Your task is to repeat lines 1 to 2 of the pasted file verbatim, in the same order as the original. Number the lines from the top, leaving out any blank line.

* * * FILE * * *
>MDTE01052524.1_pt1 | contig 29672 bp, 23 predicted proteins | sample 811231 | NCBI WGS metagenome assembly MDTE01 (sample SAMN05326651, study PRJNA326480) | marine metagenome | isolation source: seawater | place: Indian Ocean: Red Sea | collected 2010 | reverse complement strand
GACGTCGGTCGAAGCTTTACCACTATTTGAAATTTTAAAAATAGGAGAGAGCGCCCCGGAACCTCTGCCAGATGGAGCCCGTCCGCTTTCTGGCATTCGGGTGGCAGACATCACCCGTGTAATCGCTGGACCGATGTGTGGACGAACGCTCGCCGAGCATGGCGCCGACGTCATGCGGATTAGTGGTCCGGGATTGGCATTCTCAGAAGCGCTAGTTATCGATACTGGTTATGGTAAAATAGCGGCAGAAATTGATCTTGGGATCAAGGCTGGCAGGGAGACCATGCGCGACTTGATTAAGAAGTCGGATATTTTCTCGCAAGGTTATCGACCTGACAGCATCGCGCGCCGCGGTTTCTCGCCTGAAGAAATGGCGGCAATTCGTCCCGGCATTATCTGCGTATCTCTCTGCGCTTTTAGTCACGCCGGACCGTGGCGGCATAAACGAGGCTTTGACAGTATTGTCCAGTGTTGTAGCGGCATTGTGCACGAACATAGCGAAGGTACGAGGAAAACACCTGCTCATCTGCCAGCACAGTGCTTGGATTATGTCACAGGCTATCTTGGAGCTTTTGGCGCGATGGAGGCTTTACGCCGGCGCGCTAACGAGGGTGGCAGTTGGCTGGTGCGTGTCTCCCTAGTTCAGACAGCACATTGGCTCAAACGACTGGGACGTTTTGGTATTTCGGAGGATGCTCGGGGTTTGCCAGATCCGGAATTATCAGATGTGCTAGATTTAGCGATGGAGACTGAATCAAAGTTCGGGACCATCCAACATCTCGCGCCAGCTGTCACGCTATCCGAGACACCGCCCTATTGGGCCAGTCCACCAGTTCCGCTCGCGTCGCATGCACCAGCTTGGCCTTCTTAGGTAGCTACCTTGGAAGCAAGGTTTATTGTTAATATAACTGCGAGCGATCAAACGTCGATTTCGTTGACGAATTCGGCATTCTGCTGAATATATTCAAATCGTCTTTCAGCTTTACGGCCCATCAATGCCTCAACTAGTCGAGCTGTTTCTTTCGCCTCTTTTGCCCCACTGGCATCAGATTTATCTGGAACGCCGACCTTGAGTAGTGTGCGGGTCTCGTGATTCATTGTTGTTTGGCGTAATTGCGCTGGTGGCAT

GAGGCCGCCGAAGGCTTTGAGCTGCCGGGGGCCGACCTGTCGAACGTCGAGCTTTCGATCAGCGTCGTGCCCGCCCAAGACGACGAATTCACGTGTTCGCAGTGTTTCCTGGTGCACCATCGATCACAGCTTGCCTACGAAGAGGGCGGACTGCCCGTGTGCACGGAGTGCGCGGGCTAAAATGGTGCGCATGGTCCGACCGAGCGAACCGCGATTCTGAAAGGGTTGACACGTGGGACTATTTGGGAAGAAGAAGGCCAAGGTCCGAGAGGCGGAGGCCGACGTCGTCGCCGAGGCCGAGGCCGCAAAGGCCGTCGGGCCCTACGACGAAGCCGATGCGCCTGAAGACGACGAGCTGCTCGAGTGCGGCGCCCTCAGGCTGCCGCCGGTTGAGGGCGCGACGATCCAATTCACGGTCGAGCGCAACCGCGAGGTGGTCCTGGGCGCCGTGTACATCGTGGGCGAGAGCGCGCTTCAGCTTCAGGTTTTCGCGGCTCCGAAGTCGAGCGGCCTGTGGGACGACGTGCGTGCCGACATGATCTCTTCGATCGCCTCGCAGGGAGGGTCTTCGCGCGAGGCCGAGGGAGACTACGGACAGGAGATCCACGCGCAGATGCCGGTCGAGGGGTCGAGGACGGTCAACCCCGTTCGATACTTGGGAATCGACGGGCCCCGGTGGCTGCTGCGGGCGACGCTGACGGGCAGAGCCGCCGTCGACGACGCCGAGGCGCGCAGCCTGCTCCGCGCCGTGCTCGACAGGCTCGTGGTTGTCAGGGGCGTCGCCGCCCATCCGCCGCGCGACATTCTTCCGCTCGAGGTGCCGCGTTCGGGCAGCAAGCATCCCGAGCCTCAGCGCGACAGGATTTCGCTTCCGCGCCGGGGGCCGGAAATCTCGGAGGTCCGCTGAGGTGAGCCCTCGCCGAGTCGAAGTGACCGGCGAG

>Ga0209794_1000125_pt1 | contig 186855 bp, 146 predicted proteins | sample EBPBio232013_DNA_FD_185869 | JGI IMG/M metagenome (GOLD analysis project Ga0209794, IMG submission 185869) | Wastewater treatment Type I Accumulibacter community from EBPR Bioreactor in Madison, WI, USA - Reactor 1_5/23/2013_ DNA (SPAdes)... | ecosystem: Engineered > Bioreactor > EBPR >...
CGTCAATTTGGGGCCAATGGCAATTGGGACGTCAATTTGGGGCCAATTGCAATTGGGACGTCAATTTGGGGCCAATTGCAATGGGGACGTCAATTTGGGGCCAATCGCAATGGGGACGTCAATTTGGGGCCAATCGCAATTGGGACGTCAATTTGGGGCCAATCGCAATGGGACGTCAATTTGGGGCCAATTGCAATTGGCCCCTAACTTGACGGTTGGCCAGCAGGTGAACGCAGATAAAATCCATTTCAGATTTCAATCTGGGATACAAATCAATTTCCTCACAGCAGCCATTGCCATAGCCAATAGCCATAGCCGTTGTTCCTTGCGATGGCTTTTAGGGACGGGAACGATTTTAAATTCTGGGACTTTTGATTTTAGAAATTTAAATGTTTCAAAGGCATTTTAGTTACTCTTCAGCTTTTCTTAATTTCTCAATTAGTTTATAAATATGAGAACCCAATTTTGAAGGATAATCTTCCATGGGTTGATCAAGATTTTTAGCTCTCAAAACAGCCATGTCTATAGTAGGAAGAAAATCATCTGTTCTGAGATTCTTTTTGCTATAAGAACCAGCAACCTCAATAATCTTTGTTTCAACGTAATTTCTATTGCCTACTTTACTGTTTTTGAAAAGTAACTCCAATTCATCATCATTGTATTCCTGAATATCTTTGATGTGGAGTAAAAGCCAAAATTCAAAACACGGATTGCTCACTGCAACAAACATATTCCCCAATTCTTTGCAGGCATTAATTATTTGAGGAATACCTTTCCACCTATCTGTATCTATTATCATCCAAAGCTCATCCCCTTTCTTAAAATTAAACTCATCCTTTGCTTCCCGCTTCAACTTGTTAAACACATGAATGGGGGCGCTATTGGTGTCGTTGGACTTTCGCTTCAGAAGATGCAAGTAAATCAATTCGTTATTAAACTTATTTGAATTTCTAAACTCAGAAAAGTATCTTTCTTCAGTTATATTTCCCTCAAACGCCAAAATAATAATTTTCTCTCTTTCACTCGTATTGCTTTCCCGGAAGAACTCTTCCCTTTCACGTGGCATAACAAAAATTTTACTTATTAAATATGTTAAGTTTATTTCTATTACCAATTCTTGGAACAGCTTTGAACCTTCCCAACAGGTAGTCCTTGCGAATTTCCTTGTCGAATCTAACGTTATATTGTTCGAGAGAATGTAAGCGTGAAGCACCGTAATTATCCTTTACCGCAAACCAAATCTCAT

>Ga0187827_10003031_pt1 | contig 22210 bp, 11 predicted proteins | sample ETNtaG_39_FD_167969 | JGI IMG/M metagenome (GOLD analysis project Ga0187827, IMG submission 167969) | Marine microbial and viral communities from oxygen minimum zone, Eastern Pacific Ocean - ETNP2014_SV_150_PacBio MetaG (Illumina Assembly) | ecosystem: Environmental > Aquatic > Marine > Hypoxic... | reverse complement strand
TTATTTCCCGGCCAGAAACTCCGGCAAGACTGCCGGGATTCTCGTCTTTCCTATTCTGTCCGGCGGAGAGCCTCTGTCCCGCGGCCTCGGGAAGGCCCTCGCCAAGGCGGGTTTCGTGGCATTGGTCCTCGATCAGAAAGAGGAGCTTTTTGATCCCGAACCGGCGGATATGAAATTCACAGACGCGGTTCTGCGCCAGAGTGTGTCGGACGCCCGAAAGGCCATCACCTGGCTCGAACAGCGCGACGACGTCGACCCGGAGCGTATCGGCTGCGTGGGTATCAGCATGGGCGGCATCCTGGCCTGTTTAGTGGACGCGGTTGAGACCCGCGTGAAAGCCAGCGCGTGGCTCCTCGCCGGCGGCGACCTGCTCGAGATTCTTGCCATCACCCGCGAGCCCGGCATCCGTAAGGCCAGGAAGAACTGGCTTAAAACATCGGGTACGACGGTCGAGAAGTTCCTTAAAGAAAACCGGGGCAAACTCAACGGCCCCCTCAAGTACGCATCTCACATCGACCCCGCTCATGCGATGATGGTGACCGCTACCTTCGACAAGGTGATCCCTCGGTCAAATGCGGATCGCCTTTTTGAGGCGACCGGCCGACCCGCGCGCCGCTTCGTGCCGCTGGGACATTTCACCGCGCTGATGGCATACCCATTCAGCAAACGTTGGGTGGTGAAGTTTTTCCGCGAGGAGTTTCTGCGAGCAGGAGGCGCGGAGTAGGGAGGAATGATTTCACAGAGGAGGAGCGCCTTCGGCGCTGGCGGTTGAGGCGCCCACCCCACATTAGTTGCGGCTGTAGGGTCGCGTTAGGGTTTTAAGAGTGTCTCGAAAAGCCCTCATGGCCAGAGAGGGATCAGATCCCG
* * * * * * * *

>MDTE01052524.1_pt1 | contig 29672 bp, 23 predicted proteins | sample 811231 | NCBI WGS metagenome assembly MDTE01 (sample SAMN05326651, study PRJNA326480) | marine metagenome | isolation source: seawater | place: Indian Ocean: Red Sea | collected 2010 | reverse complement strand
GACGTCGGTCGAAGCTTTACCACTATTTGAAATTTTAAAAATAGGAGAGAGCGCCCCGGAACCTCTGCCAGATGGAGCCCGTCCGCTTTCTGGCATTCGGGTGGCAGACATCACCCGTGTAATCGCTGGACCGATGTGTGGACGAACGCTCGCCGAGCATGGCGCCGACGTCATGCGGATTAGTGGTCCGGGATTGGCATTCTCAGAAGCGCTAGTTATCGATACTGGTTATGGTAAAATAGCGGCAGAAATTGATCTTGGGATCAAGGCTGGCAGGGAGACCATGCGCGACTTGATTAAGAAGTCGGATATTTTCTCGCAAGGTTATCGACCTGACAGCATCGCGCGCCGCGGTTTCTCGCCTGAAGAAATGGCGGCAATTCGTCCCGGCATTATCTGCGTATCTCTCTGCGCTTTTAGTCACGCCGGACCGTGGCGGCATAAACGAGGCTTTGACAGTATTGTCCAGTGTTGTAGCGGCATTGTGCACGAACATAGCGAAGGTACGAGGAAAACACCTGCTCATCTGCCAGCACAGTGCTTGGATTATGTCACAGGCTATCTTGGAGCTTTTGGCGCGATGGAGGCTTTACGCCGGCGCGCTAACGAGGGTGGCAGTTGGCTGGTGCGTGTCTCCCTAGTTCAGACAGCACATTGGCTCAAACGACTGGGACGTTTTGGTATTTCGGAGGATGCTCGGGGTTTGCCAGATCCGGAATTATCAGATGTGCTAGATTTAGCGATGGAGACTGAATCAAAGTTCGGGACCATCCAACATCTCGCGCCAGCTGTCACGCTATCCGAGACACCGCCCTATTGGGCCAGTCCACCAGTTCCGCTCGCGTCGCATGCACCAGCTTGGCCTTCTTAGGTAGCTACCTTGGAAGCAAGGTTTATTGTTAATATAACTGCGAGCGATCAAACGTCGATTTCGTTGACGAATTCGGCATTCTGCTGAATATATTCAAATCGTCTTTCAGCTTTACGGCCCATCAATGCCTCAACTAGTCGAGCTGTTTCTTTCGCCTCTTTTGCCCCACTGGCATCAGATTTATCTGGAACGCCGACCTTGAGTAGTGTGCGGGTCTCGTGATTCATTGTTGTTTGGCGTAATTGCGCTGGTGGCAT